Exploring the Effects of a Golf Program on Psychological and Social Wellbeing for People With Dementia, Carers, and Staff

in Journal of Aging and Physical Activity
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There is a paucity of evidence regarding the effects of sport and physical activity on wellbeing in dementia. The present study is the first known study to involve golf with this population. People with dementia (n = 10) and carers (n = 5) participated in a 6-week golf program, facilitated by golf center staff (n = 3). Multiple avenues of data collection were utilized and were subject to thematic analysis. Five central themes were identified: emotion, respite, losing the “dementia” label, friendship/camaraderie, and improving relationships. Underlying subthemes were also identified, while potential links between themes were highlighted. Themes were also considered in terms of which participants (person with dementia, carer, and staff) provided evidence for each theme. This study presents preliminary support for the role of golf to enhance the psychological and social wellbeing of people with early stages of dementia, carers, and staff. Potential mechanisms and future research are discussed.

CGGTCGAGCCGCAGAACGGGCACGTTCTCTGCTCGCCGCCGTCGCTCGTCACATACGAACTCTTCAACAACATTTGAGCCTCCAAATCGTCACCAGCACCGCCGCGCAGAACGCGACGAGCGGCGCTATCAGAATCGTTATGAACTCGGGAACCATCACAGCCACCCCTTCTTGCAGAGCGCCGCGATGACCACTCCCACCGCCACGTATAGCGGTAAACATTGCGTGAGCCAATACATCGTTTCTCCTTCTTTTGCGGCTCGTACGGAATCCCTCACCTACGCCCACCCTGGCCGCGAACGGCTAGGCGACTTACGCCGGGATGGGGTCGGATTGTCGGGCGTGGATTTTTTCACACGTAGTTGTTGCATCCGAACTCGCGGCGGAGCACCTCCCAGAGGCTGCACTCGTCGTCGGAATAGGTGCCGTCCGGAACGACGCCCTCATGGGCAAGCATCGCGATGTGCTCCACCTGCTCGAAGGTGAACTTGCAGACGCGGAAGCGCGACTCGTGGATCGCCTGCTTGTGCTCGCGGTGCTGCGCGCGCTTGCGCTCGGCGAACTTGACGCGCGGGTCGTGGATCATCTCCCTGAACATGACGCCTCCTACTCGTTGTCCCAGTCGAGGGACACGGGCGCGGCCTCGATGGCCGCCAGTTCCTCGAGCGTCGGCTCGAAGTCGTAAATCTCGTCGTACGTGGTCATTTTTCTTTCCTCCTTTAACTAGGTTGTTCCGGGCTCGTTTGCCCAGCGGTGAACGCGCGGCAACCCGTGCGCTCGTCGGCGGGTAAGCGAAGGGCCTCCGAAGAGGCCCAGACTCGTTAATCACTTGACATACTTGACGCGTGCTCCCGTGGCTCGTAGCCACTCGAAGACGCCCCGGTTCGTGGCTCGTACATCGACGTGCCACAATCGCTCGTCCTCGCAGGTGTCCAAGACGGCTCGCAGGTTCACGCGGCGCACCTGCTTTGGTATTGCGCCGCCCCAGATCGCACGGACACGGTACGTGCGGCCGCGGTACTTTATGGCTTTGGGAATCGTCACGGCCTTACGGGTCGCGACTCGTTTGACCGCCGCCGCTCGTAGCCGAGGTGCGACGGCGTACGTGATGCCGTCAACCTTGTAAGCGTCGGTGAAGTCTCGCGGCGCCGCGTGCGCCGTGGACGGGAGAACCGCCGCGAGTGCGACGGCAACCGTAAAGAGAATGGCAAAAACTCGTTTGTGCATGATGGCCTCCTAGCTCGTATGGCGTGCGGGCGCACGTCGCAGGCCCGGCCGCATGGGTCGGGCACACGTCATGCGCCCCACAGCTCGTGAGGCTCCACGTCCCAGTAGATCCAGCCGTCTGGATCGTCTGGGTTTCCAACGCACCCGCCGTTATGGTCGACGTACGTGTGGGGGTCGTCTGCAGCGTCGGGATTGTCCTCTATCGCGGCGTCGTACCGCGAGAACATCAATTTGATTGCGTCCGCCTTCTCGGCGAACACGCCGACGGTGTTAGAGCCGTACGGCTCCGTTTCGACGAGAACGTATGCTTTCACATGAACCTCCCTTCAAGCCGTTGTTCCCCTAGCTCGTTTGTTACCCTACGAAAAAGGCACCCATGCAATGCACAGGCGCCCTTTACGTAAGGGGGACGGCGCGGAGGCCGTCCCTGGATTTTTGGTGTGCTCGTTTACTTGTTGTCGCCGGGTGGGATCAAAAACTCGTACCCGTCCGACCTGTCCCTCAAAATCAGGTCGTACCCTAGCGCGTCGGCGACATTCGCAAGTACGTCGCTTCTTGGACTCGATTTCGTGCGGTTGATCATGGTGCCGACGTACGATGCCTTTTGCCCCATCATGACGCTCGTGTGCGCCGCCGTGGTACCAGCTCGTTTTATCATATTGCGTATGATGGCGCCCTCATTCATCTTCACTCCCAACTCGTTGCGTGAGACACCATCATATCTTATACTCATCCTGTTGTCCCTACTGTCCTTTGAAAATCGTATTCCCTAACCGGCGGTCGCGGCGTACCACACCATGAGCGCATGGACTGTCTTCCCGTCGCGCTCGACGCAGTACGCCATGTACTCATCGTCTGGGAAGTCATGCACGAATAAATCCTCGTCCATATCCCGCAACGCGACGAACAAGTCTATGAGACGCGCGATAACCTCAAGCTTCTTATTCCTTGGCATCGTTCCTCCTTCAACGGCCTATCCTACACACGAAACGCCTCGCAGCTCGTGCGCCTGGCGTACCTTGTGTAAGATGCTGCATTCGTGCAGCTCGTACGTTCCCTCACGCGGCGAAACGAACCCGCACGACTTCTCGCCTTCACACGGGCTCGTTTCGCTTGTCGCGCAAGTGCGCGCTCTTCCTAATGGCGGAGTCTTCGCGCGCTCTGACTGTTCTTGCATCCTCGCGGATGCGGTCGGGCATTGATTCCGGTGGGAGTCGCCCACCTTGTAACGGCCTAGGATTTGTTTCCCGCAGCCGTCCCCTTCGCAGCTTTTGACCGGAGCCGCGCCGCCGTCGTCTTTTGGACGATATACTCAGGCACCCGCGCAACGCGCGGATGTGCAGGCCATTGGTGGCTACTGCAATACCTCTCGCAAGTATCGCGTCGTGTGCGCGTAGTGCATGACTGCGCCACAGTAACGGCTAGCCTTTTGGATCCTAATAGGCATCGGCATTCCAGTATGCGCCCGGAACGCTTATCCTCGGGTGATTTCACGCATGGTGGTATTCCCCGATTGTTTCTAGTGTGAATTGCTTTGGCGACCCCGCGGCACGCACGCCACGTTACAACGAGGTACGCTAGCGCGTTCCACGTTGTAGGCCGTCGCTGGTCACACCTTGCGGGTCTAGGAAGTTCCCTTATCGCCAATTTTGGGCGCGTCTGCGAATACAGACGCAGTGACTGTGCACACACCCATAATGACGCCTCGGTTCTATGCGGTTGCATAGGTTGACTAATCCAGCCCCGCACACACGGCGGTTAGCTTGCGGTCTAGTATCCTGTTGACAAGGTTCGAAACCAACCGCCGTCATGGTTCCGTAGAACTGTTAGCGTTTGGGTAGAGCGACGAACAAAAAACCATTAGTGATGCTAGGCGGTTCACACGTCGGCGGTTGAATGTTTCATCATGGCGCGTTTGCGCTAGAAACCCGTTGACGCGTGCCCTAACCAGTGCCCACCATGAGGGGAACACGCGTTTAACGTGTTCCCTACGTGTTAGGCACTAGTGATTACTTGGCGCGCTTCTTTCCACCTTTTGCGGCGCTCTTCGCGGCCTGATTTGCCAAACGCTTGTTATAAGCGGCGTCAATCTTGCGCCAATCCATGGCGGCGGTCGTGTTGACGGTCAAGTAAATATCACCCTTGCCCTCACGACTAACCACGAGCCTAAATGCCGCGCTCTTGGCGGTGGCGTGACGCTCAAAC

Hill is with the Kent and Medway NHS and Social Care Partnership Trust, Maidstone, Kent, United Kingdom. Fihosy is with the Oxleas NHS Foundation Trust, Dartford, Kent, United Kingdom. Camic is with the Dementia Research Centre, UCL Queen Square Institute of Neurology, University College London, London, United Kingdom; and Salomons Institute for Applied Psychology, Canterbury Christ Church University, Tunbridge Wells, Kent, United Kingdom.

Camic (p.camic@ucl.ac.uk) is corresponding author.
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